2015 NBA Finals: How the Cavs Can Bounce Back in Game 5

LeBron James gets up after falling in Game 4

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In the chess match that’s been these 2015 NBA Finals, both the Golden State Warriors and Cleveland Cavaliers have needed to make crucial adjustments in order to keep this series from slipping away. Following Thursday’s night’s 103-82 home loss in Game 4, that burden now falls on the dark horse from the Eastern Conference.

You had to wonder how long the Cavs would be able keep up their recent level of intensity. This group is so undermanned you’d think they wouldn’t be able to fill out the necessary roster spots. When asked after the game if his players were tired, Cavs coach David Blatt was fairly blunt: “Yes. It was our third game in five days. It seemed to have an impact on us.” Under most circumstances, blaming exhaustion on a club’s performance would seem like somewhat of a copout. But this series isn’t most circumstances.

If you look at the numbers, the top six players in the Cavs rotation are playing well more than the minutes they’re used to. They have to; there’s no other choice. And they’re not just spending extra time on the floor, they’re exuding an unfathomable amount of energy on the defensive end. It’s the only way this team will be able to keep up with the high-powered Warriors. Considering that Game 5 isn’t until Sunday, one would assume Cleveland would be able to take full advantage of this extra time off, and be well rested and ready to go come tipoff.

But while their bodies recuperate in preparation for their biggest game of the season, there are other things to takeaway from Thursday’s lopsided affair. Things that if the Cavs are able to work on, would go along way toward helping them bounce back in Game 5.

Andre Iguodala runs the fast break in Game 4

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For what seemed like the first time all series, the Warriors refused to let the Cavaliers setup their half-court defense. Even on made shots, the Dubs were off and running. By dictating the pace of the game, Golden State never put themselves in a position to get uncomfortable on the offensive end of the floor; affectively taking away the Cavs’ most important weapon.

The Warriors finished Game 4 with an effective field goal percentage of 54.5% and had an offensive rating of 116. The Cavaliers, on the other hands, spent an inordinate amount of time complaining about “no calls” and not enough energy on stopping the Warriors from breaking out. You can chalk this up to exhaustion or the occasional brain fart, but Cleveland can’t afford to let this become the norm. This team has gotten to this point by having each other’s backs. In Thursday’s contest, that couldn’t have been further from the case.

Not only did Golden State send Andre Iguodala out to be the primary defender on LeBron James, but they finally decided to stop guarding the four-time MVP one on one. Every time the King went around a pick, the Warriors would engulf him. By trapping the game’s best player, the Dubs were essentially forcing him to give up the rock. And in turn, daring the supporting cast to beat them. For the first time all series — aside from Timofey Mozgov’s 28 points — this group fell flat.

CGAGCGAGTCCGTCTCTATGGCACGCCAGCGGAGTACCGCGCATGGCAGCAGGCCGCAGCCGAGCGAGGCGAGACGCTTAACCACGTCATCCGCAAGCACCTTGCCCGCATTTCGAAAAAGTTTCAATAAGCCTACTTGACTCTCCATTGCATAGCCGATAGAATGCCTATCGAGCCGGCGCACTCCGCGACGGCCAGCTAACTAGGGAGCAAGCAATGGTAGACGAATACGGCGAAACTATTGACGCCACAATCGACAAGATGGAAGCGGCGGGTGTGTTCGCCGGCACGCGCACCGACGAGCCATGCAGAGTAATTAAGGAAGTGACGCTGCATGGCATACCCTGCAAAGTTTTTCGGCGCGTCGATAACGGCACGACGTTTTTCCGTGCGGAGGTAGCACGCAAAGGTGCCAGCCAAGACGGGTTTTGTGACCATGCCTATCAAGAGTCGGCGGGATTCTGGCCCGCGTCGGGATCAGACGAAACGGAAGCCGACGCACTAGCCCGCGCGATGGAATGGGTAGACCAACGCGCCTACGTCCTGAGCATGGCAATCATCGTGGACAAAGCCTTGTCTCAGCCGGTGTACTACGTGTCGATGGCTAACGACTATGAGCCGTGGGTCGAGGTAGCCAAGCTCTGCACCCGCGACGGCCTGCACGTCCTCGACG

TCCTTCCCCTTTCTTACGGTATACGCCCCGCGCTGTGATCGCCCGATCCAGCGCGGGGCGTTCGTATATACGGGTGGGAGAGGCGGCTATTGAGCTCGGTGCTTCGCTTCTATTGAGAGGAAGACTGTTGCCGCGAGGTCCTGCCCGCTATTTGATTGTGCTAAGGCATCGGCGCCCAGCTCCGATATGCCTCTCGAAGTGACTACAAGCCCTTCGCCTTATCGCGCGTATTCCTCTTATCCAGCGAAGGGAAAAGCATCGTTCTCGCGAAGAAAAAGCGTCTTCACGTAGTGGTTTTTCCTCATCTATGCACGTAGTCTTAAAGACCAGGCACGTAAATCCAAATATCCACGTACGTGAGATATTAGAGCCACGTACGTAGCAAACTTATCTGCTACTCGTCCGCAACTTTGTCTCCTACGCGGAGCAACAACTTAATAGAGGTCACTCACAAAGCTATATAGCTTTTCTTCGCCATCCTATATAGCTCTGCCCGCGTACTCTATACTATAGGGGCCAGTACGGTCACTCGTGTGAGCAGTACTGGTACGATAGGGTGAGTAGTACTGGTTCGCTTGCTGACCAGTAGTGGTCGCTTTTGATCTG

J.R. Smith had 4 points, missed 10 shots, and pulled an o-fer from beynd the arc. Iman Shumpert had 5 points, going 2 for 9 from the field. And cult-hero Matthew Dellavedova missed 11 of his 14 shots on the night. Granted James wasn’t his usual dominating self — 20 points (7 for 22) — and the team shot a combined 33%, but this was the night he needed his team the most. They let him down.

Stephen Curry and Andre Iguodala trap LeBron James in Game 4

TIMOTHY A. CLARY/AFP/Getty Images

“They kind of made me give the ball up, seeing if some of my teammates can beat those guys,” James explained. “We couldn’t make any shots from the outside, but we’ll take those looks again. Those guys, my guys, did a great job just stepping into them, trying to make them, being confident about them. But when you go 4-for-27 from the 3-point line, there’s not much success offensively.”

If the Warriors continue to utilize the same defensive strategy, the Cleveland’s supporting cast will have to make them pay. The only way James will be able to operate to the fullest of his ability, is if the role players start hitting shots. Tired legs be damned. This is the NBA Finals, it’s time to leave it all on the floor. You never know when this opportunity will come around again.

As much as the Cavs would like him to, LeBron James can’t physically play the whole game right now. His body won’t allow it. This group needs to keep its head above what during those few minutes James gets to rest. That didn’t happen in Game 4.

“I was hoping our team could buy me a few minutes,” James said afterward. “I ran through those 12 minutes in the third, and I gassed out … I was pretty much gassed out either from driving, creating opportunities for my teammates, getting to the free-throw line, getting offensive glass, just trying to make that push.”

Even with Golden State dictating the play, the Cavaliers were still within striking distance, only down 76-70 at the end of the third quarter. If there’s anything positive to take away from this latest game, it should be that. This team can stick with the Warriors. This group can win a championship. But this is no time to cease doing the little things — get back on D, hit the open shots, continue to move on offense — this is the time to maintain focus. Golden State made the necessary changes. You move, Cleveland.

All statistics are courtesy of Basketball-Reference.com and ESPN Stats & Information.